Toward a Theory for Macroscopic Neural Computation Based on Laplace Transform

Back to Main BRAIN TMM page





Title:  Toward a Theory for Macroscopic Neural Computation Based on Laplace Transform

Effective cognition requires us to orient ourselves in space and time.  A great deal of neural evidence suggests that the hippocampus and related brain structures maintain a cognitive map of the world using spatial and temporal coordinates.  We describe a computational theory to estimate continuous variables such as space and time using the cooperative activity of many neurons.  According to this hypothesis, functions over space and time are not estimated directly but via estimating the Laplace transform of those functions.  The inverse transform can be computed using a well-known neural circuit, resulting in a close correspondence with well-known neural findings from place cells and time cells.  Recent evidence from rodent and monkey recordings provide dramatic evidence that the entorhinal cortex maintains an estimate of the Laplace transform of functions of time, confirming a unique prediction of this computational approach.

Grant #: EB022864

Status:  Completed  2019/08/31

This review article provides a high level review of theoretical and empirical work suggesting a theoretical framework for how the brain might think.   The basic idea is that populations of neurons represent information over continuous dimensions such as time and space, but also other more abstract dimensions. The theory suggests that the brain uses the Laplace transform to build and manipulate these representations. 
Howard, M.W. and Hasselmo, M.E. (submitted). Cognitive computation using neural representations of time and space in the Laplace domain.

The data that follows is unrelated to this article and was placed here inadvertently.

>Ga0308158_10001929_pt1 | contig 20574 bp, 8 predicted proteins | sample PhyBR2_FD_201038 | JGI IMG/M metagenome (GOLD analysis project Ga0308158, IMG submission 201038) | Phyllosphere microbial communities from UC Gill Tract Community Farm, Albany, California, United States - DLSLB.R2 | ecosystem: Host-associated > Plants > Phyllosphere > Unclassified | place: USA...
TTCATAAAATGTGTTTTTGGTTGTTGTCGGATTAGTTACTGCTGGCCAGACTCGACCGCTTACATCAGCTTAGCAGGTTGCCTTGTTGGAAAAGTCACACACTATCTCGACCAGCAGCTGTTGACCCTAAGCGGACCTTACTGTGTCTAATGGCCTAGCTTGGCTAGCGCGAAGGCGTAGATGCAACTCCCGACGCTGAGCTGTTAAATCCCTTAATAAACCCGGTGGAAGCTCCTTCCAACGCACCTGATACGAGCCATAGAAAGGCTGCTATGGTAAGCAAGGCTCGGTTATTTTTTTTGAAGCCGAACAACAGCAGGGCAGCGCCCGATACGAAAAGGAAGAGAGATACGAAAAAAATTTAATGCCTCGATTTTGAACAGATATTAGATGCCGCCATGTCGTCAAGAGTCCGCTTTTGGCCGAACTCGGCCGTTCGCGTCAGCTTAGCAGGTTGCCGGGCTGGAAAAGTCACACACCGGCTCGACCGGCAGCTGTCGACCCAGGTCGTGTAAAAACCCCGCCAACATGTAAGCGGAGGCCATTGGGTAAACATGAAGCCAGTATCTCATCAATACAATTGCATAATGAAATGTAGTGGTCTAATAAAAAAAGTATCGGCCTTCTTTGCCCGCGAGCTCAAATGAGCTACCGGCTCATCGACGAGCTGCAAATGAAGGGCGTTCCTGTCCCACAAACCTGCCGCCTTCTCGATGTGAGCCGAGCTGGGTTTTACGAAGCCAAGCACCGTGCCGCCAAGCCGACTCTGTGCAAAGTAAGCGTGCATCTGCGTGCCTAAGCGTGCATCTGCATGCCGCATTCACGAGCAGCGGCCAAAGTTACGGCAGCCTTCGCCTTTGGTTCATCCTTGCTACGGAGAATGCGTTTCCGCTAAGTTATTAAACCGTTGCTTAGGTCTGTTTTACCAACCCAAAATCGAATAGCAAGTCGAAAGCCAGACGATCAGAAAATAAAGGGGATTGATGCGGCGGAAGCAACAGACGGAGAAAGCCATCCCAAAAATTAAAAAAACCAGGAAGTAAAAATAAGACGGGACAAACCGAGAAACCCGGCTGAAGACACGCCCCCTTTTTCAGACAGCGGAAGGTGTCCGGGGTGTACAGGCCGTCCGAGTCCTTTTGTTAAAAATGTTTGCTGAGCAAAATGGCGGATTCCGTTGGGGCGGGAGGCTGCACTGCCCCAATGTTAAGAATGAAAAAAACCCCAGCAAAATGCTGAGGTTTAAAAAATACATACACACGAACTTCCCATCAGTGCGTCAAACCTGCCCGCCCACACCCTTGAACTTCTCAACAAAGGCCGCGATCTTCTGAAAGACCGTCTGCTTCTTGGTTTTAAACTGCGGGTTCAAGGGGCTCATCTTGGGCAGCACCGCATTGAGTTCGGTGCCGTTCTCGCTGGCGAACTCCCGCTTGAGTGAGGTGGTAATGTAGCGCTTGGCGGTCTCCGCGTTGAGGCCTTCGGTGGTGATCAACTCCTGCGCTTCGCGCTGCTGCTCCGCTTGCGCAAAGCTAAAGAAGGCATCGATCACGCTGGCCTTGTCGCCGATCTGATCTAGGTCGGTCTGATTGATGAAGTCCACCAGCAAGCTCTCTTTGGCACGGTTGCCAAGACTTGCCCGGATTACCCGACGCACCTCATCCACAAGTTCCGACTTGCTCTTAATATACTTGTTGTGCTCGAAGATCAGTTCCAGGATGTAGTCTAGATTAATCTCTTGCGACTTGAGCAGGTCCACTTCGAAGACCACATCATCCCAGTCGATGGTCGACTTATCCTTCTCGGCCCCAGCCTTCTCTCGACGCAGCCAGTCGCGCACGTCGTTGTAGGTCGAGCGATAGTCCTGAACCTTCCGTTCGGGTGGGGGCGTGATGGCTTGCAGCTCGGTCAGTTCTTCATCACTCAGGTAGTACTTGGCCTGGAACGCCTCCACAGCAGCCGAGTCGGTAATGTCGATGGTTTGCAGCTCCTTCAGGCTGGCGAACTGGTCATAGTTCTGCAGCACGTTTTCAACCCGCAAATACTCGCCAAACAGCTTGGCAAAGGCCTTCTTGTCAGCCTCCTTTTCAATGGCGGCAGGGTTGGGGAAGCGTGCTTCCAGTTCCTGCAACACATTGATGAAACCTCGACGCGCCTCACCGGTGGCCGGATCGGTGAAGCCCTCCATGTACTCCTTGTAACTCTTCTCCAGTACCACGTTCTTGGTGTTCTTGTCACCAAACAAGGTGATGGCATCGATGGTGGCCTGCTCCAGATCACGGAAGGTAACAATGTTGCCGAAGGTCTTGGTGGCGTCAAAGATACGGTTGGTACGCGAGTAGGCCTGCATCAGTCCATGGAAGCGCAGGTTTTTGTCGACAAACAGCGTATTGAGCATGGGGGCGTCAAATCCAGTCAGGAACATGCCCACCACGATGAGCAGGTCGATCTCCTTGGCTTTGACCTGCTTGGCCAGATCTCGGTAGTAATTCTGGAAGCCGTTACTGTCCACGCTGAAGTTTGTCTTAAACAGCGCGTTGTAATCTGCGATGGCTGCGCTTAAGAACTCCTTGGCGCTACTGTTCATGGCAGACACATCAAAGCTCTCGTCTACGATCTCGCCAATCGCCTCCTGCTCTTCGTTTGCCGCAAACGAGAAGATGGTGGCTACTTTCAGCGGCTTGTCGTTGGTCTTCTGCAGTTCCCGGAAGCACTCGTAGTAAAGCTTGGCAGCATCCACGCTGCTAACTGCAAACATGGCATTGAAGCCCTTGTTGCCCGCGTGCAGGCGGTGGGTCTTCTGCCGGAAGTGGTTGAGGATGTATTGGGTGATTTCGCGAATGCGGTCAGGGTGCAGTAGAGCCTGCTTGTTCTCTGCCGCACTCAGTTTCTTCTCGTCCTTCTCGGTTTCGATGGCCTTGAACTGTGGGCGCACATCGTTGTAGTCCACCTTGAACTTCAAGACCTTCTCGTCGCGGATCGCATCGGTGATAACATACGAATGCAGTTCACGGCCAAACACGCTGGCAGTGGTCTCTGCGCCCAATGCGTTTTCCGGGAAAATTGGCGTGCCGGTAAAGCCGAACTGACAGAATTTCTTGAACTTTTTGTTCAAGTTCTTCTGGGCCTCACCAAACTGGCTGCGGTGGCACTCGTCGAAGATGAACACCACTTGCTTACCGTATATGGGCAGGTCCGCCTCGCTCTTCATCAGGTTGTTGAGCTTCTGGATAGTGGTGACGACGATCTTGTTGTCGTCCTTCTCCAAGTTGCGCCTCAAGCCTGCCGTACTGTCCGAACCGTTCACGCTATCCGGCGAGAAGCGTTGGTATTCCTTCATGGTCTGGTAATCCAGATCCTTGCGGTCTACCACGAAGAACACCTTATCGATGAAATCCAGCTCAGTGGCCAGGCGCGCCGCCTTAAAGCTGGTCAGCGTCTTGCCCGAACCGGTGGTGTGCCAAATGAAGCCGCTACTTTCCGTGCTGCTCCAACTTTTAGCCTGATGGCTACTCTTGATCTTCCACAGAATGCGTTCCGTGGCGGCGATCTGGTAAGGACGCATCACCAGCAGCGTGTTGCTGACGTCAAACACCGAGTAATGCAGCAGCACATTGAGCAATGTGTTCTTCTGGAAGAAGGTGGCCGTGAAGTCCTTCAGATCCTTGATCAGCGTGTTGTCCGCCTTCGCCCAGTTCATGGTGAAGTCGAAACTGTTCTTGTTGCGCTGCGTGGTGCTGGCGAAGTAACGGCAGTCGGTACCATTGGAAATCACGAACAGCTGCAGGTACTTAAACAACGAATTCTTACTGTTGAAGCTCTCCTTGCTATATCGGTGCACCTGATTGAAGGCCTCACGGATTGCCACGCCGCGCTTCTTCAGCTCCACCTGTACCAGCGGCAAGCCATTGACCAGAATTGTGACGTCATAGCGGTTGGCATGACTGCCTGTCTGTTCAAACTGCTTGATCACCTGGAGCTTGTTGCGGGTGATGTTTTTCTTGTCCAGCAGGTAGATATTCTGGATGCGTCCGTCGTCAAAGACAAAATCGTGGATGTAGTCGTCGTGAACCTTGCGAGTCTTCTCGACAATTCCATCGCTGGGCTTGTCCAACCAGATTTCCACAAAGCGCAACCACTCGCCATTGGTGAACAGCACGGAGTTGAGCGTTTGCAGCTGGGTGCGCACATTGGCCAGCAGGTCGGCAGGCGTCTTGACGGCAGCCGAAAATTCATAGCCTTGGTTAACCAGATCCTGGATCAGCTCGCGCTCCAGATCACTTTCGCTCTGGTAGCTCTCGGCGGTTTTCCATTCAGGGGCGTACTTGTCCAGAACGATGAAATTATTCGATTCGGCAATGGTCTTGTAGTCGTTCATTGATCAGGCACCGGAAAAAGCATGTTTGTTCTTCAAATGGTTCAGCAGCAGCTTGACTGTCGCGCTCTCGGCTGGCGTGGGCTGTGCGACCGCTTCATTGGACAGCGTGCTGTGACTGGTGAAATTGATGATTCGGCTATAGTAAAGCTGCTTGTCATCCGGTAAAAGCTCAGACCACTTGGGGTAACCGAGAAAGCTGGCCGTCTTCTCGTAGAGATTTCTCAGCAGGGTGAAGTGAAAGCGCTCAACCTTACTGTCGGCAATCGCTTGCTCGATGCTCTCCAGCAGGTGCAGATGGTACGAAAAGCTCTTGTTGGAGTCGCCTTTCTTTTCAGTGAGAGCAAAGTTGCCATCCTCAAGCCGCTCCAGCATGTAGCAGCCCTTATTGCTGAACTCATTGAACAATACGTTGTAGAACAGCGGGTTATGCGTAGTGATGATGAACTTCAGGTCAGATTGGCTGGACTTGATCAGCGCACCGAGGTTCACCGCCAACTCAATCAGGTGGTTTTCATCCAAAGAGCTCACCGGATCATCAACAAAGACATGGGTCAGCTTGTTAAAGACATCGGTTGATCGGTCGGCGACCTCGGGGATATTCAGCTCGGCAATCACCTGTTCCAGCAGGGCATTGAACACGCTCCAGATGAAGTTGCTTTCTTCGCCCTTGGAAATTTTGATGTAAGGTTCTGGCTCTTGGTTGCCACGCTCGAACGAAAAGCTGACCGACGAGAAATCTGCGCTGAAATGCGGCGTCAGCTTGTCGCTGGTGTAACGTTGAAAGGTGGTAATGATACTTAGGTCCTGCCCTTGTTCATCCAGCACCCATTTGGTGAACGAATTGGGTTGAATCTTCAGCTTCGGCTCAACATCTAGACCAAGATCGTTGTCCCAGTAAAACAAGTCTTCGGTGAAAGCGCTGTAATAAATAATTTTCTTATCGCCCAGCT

This paper shows evidence for the real Laplace transform of time in entorhinal cortex, confirming a prediction of the theory going back more than a decade.
Bright, I.M.*, Meister, M.L.R.*, Cruzado, N.A., Tiganj, Z., Buffalo, E.A.*, and Howard, M.W.* (In press). 
A temporal record of the past with a spectrum of time constants in the monkey entorhinal cortexPNAS…

BRAIN Math Project - Howard.pdf


2020 BRAIN PI meeting - Labroots poster and audio track,

2019 BRAIN PI Meeting - poster

Marc Howard at poster 2019


















Link to Data/Model Reuse abstract, [Link] 

Abstract for U19 Data match:
We have worked on a theory for how populations of neurons represent information and manipulate information.  The theory interfaces well with cognitive models, especially for working memory tasks.   The theory predicts that neural populations come in pairs.  The optimal data for us has spikes from many simultaneously recorded neurons from more than one brain region during a complex behavior that we can analyze.  The model is scale-invariant so very ``slow'' tasks (extended over more than a minute per trial) are of special interest.


2021 Brain PI Meeting


Link to Poster:



Back to Main BRAIN TMM page





Table sorting checkbox